January 17, 2003
A small attitude problemo

Soon after I got started writing for samizdata, I suffered a small tremor of – and I'm flailing about for the right kind of phrase – growth pain. Something like that. My pain was associated with, to resort to an ancient cliché, ceasing to be a big fish in a small pond (a libertarian activist in London) and becoming a small fish in a big pond (a blogger in the blogosphere). I got over it. I am now a blogger in the blogosphere. My problem was that at first I wasn't used to my altered status. My answer was to get used to it, which I did.

But somewhat to my surprise, I recently suffered a recurrence of this condition, in connection with running and writing for this, Brian's Culture Blog. The reason I was surprised was that I had suffered no such growth pains in connection with the other specialist blog I also run and write for, Brian's Education Blog. That all went smoothly, at any rate from the psychological point of view. One moment I was only writing for samizdata. Then I started Brian's Education Blog and started writing for that. And I carried on, and am carrying on. Some people seem to like it, while most of the world ignores it, which is just what I expected. No problemo, as samizdata boss Perry de Havilland would say.

But that transformation of my public status, from big blog contributor to big blog contributor plus small blog boss, happened smoothly because I was already acutely aware of my limitations as an education blogger. I have no children, and have very little experience of actual teaching as most people understand that word, that is to say of being paid to subjugate and dazzle rooms full of young educational conscripts. So already I knew that I was, and am, a very junior voice in that conversation.

But this culture blog thing has proved to be a very different experience. At first I thought: education? – culture? – what's the difference? I just sit down at the keyboard and start banging out culture, same as I've been doing education. No problemo. Well, the problemo is that until I seriously thought about it, during the last few days, I had been living in a false universe, a universe in which I was a leading cultural authority.

In my London libertarian social circle, there are many teachers of all imaginable levels of rank, to remind me of my limitations as an edu-blogger. But when it comes to "culture", I am one of a very few one-eyed commentators in the land of the blind. Most libertarians have their cultural tastes and can talk quite intelligently about them. Some of them even write quite intelligently about them. (I fully intend that this blog will link to just such writings on a regular basis.) But when it comes to "high" culture - the posh stuff, oil paintings, non-electronic music done with violins and cellos, posh novels of the sort they used to study at posh universities and I dare say to some small extent still do, Shakespeare, Milton, Michelangelo - well, who is there, in my circle, who has much of a clue? Sean Gabb for one, and he has two eyes, I would say. Maybe Antoine Clarke, who is bilingual in French and English, which gives him an edge. Some Eastern Europeans, who got taught more about English literature than we tend to get taught in England these days. And, er, that's about it.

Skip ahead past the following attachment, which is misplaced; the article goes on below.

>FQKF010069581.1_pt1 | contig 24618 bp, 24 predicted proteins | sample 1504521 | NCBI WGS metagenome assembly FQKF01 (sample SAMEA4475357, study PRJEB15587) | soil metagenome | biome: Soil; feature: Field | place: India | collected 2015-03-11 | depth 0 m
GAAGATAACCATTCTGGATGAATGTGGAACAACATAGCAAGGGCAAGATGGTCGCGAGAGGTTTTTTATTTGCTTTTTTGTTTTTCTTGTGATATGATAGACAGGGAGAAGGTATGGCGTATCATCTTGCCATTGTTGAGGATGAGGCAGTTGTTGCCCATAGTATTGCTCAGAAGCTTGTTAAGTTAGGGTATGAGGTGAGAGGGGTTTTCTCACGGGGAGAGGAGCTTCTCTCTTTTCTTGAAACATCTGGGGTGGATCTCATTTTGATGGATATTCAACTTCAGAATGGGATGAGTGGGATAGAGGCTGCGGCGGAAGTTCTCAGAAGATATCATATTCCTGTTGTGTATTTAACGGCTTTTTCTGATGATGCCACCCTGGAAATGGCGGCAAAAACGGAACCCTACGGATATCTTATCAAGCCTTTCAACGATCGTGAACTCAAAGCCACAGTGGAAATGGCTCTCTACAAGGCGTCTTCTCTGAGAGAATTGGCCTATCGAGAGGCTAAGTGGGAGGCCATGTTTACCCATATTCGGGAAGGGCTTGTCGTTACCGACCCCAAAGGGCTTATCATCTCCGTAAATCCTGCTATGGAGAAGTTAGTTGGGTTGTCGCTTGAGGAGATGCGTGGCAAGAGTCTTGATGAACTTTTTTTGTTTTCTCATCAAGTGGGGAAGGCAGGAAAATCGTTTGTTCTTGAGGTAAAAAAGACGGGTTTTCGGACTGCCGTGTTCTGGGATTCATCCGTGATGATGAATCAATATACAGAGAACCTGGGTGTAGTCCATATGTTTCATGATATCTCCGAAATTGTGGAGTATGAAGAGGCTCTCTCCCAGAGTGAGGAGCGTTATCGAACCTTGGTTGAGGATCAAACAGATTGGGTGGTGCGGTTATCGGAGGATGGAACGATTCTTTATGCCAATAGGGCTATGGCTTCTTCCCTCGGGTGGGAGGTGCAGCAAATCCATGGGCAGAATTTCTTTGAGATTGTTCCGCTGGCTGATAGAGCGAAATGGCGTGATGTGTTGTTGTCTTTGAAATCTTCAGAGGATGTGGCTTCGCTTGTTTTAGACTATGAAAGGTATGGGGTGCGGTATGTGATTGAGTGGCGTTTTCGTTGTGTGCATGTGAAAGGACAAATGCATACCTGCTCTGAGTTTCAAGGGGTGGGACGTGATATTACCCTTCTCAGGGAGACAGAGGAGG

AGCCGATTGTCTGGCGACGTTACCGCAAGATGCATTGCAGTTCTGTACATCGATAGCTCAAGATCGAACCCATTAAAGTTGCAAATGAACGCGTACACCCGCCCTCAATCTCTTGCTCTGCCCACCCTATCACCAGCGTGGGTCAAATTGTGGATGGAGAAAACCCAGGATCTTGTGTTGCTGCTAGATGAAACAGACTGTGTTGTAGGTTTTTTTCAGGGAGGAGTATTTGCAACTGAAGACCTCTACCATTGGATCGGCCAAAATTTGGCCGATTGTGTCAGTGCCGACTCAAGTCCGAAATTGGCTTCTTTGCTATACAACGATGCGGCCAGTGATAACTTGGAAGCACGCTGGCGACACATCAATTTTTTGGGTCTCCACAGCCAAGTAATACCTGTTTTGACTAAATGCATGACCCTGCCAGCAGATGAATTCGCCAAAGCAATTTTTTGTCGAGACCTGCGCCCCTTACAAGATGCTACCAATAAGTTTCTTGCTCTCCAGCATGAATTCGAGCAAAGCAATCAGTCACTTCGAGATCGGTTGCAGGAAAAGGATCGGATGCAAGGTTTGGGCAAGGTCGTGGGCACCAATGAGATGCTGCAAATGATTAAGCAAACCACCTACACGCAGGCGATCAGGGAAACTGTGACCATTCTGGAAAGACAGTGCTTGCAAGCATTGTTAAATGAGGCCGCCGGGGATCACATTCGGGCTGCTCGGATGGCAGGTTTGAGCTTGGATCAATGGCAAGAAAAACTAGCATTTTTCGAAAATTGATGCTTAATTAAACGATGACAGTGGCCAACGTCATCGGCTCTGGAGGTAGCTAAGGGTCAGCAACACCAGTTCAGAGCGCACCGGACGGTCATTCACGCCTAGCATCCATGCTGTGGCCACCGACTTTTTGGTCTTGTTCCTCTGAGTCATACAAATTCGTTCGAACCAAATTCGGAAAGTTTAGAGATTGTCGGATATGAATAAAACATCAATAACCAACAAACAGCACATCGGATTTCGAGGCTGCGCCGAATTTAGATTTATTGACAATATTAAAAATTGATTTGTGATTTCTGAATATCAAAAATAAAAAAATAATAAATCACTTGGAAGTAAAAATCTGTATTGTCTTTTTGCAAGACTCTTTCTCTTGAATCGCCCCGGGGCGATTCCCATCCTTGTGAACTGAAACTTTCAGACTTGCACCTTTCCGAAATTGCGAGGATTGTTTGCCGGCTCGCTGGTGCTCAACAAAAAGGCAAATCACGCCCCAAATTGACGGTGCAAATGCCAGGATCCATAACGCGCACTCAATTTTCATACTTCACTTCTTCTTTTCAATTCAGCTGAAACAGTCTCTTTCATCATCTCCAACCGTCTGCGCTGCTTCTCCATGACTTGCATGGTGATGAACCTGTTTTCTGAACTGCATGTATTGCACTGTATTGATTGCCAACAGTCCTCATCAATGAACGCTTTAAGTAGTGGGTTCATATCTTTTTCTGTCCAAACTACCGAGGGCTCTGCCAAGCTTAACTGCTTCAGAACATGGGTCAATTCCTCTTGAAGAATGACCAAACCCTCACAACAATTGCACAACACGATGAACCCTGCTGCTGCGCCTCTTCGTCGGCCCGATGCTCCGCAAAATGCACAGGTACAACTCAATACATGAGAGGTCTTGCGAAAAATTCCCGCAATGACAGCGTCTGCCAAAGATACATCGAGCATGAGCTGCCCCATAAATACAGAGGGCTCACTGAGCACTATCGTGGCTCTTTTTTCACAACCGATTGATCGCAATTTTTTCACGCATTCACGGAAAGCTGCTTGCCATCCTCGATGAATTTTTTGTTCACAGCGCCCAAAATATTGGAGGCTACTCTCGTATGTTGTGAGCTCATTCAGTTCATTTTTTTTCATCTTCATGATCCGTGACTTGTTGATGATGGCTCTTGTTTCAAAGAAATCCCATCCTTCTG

More debilitatingly, even those of my friends who do know a bit about Michelangelo, Jane Austen, etc., have tended not to talk with me about such things, in any serious, "no you're wrong about that, he painted that before he painted that, you're muddling his Florence period with his Rome period" kind of way. (This, after all, is exactly the state of affairs that this blog is intended to help to correct.)

But now, writing for a culture blog, I enter a world in which a frighteningly large number of the citizenry actually know what a Koechel number is, or the exact circumstances surrounding Marcel Duschamp's urinal, or who were the most recent recipients of the Nobel Prize for Literature or the Turner Prize, and who will know at once if I have spelt "Koechel" incorrectly, which I dare say I have. Start a "culture blog", and some very scary and well-informed insects are liable to start buzzing around your head.

I dashed off that piece about late Beethoven string quartets a week or so ago, and felt very clever about it. And then it hit me. Christ almighty, there'll be people reading that who actually know as much about Beethoven string quartets as I do. More, in fact. Some of them may even have played in the things. I realised that from now on I was going to have to distinguish between matters of fact and matters of my own opinion with greater care.

The whole question of just what it means and does not mean to "know about" – to know lots of facts about – culture is, in particular, a very interesting one. It's not the same as knowing about science, for instance. Expect me to wield the insect spray from time to time. But I'll save all that for later. Suffice it to say here that I found that I needed a short period of mental adjustment before resuming my culture blogging, hence the hesitation which has surrounded the launch of this thing. It wasn't that I was too busy. My attitude was wrong. But my attitude has now, I hope, been sufficiently adjusted for normal service to begin.

Posted by Brian Micklethwait at 02:39 PM
Category: BloggingThis blog
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